Lenten Reading

Generally I’m against the “things I’m doing and giving up for Lent” posts, but I’m excited about this book, and this one, ordered to get the free shipping. Amazon now allows one to use credit card “rewards” directly, which I suppose is the one benefit of our massive debt.

I’ve been wanting to read Christ the Conqueror of Hell since Samn! brought it up on another blog, and after reading this.



Filed under Religion

9 responses to “Lenten Reading

  1. “Amazon now allows one to use credit card “rewards” directly, which I suppose is the one benefit of our massive debt.”

    I can very much commiserate. A while back I ordered some books and when I saw how much in the way of “rewards” we had earned I thought “holy shit, that can’t be good.” Thank you wife’s dental work.

  2. It’s a good book. It’s a little dry and pedantic, but it’s a good resource and brings to light ‘traditional’ teachings from a range of Fathers of unquestionable orthdooxy that is perhaps surprising to some traditionalists/conservatives/evangelicals.

    • Ariston

      Agreed on the dry and pedantic thing. The collection of texts is useful, probably the best part of the book.

      At least there hasn’t been a Love Wins–style controversy over it amongst the ex–Evangelical set.

  3. Eh, by the standards of what Russians expect academic writing to look like, it could be dryer and more pedantic….

    I kind of wish the book had created a controversy among the ex-Evangelical set, in that such a controversy would have made for a very interesting starting-off point for a discussion of how to read the Fathers and how to give doctrinal weight to liturgical texts, which might could spur them on to a broader, if not deeper, view of Orthodoxy. Alfeyev’s own discussion of this issue at the end of the book is valuable, but leaves much to be desired (the most eyebrow-raising statement he makes in the entire book isn’t anything to do with his sympathy for universalism, which all Orthodox should have, but when he says “the church has the authority to return to the decisions of its councils and, if necessary, modify them.”)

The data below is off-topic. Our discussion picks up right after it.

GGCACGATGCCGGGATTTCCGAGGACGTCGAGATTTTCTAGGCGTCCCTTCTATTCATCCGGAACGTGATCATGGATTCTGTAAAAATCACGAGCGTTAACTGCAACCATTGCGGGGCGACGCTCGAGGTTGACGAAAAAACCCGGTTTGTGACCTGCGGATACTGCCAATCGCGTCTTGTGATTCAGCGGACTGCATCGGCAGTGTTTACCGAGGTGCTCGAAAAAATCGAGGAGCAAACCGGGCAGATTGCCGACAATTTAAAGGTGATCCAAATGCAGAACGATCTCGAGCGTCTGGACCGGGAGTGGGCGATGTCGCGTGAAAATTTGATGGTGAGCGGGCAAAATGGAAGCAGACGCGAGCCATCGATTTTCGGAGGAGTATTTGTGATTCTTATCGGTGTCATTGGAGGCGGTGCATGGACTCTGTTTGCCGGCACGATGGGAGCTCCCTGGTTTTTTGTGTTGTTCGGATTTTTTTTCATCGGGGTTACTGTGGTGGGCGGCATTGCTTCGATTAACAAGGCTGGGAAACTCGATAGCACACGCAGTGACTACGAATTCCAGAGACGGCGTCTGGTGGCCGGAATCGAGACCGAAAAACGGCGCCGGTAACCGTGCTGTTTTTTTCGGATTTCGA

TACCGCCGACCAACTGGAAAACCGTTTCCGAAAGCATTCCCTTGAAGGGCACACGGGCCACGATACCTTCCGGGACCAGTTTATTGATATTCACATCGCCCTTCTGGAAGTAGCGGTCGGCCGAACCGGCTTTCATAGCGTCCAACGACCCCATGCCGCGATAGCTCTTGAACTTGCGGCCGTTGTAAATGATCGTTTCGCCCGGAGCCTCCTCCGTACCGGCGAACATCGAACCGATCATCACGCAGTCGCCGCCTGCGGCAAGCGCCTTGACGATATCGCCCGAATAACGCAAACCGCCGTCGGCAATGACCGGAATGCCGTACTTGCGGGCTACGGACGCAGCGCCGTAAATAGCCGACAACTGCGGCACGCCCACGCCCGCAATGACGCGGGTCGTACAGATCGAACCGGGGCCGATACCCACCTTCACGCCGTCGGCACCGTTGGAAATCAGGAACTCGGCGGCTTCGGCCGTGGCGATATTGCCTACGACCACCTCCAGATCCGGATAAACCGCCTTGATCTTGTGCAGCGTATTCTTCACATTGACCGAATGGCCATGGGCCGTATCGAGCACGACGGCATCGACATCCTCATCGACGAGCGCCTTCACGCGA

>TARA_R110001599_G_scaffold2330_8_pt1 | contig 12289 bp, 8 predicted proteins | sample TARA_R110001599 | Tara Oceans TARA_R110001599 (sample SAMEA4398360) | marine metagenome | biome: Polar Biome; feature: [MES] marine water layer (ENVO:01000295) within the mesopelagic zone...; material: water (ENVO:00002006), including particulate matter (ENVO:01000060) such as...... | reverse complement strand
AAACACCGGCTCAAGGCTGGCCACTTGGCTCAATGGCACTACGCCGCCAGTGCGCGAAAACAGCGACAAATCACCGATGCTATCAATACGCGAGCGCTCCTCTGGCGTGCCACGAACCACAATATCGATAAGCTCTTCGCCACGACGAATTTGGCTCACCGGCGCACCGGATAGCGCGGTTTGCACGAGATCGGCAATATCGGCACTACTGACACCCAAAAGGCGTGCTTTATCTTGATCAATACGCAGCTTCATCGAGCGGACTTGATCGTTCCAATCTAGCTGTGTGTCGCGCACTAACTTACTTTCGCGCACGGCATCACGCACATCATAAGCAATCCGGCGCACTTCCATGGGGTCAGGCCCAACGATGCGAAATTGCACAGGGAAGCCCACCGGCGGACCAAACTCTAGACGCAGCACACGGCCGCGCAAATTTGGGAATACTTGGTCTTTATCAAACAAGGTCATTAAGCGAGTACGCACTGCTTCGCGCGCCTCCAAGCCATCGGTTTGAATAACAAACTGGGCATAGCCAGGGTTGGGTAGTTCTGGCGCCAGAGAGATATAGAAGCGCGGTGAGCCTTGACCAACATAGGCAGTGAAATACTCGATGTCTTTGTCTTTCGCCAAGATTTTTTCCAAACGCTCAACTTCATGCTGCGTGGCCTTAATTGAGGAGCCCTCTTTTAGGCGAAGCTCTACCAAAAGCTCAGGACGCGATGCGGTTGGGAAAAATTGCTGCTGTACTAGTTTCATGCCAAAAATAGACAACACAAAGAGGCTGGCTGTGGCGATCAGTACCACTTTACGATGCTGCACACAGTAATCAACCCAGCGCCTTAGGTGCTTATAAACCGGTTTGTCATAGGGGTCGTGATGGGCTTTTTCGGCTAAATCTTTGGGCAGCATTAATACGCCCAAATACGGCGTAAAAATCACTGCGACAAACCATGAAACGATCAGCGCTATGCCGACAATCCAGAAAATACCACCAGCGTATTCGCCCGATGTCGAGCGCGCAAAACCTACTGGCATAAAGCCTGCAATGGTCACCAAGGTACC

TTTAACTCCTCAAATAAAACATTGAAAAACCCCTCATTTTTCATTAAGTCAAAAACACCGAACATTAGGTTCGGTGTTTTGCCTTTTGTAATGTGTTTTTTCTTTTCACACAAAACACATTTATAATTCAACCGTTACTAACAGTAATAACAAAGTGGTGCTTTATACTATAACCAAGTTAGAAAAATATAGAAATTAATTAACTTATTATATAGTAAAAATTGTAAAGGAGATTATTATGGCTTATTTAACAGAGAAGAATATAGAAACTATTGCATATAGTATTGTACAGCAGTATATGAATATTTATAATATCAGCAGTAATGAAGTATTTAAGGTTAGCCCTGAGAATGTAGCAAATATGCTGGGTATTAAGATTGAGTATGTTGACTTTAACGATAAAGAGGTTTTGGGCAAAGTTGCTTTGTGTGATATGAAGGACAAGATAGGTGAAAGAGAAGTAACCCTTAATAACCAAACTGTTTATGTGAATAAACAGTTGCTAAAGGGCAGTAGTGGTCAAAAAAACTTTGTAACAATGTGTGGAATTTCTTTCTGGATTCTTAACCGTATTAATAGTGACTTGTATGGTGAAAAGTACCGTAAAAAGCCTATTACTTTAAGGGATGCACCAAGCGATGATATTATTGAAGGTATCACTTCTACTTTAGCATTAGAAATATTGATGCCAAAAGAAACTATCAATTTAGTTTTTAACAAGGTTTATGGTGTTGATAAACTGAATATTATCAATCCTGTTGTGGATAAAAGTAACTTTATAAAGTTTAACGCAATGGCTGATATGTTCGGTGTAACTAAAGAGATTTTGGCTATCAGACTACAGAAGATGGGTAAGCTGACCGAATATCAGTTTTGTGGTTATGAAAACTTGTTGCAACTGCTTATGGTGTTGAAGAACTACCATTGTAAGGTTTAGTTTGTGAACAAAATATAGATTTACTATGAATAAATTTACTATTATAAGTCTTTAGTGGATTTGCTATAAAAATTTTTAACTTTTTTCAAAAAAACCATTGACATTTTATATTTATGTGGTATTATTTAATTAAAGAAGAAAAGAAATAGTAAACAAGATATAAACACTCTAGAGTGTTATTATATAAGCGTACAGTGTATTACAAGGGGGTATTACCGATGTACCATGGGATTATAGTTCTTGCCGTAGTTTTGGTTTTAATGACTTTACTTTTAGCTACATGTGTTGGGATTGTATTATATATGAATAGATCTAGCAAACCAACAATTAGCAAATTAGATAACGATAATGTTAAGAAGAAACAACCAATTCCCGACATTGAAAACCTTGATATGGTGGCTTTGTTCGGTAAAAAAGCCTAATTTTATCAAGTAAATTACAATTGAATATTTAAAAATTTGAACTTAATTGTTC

That said, it’s possible that I just like the books because it uses the Syriac fathers as an effective foil to the Latins….

  4. I was thinking about going back to this book again: http://www.amazon.com/Light-Darkness-Balthasar-Catholic-Doctrine/dp/0802840396/ref=sr_1_1?ie=UTF8&qid=1330740105&sr=8-1

    I wonder if anyone here has read Pitstock or is familiar with the debate between her and Balthasar’s groupies?

    Just reading the talk Hil gave at St. Mary’s in MPLS and reading the line “Finally, this very scholastic approach whereby the most mysterious events of history are subjected to detailed analysis and rational interpretation is unacceptable for Eastern Christian theology.” I’m not sure. If you take out the words ‘of history’ I think I would disagree (Ps. Dion, or hell, tollhouses). I actually like that Augustine held that the ‘great’ pagan minds were not necessarily put in a better position for salvation on the basis of their intellectual feats or because they advocated for this or that theme that seemed consistent with some Christian theme. I like the sort of anti-paideia posture suggested by that. But sure, he must have been one fun pastor when your kid died before baptism.

    • Immediately before publication of the book (her dissertation) Pitstick’s views on von Balthasar were given an interminable airing in First Things:




      Her accusation against von Balthasar is that he erred in claiming that Christ went to hell proper and suffered there the pains of damnation, suffering the punishment for everyone’s sins- and so setting everyone free. She claims that Catholic dogma requires that Christ only descended to the Limbo of the Fathers, setting them– and only them– free. Both positions are kind of freaky from an Orthodox point of view… (I had thought before I read that exchange that the Limbo of the Fathers was an invention of Dante).

      • Yeah I read the debate in FT, and I’ve read most of her book. In the book she gives an outline of the traditional RC position and devotes a few pages to contrasting it with the Eastern position. Then she goes after Von B. I would like to see a book devoted to the traditional RC view, with some contrast provided concerning non-Latin views, especially if it could note and debate or interaction between the alternative positions.

  5. One of my favorite bits in Herman’s translated book on PapaD is the bit about how PapaD’s priest used to go and bless the local brothel after epiphany. The Touchstonista/Dobsonista elements in American convert Orthodoxy would be horrified at the idea of a priest doing such a thing.

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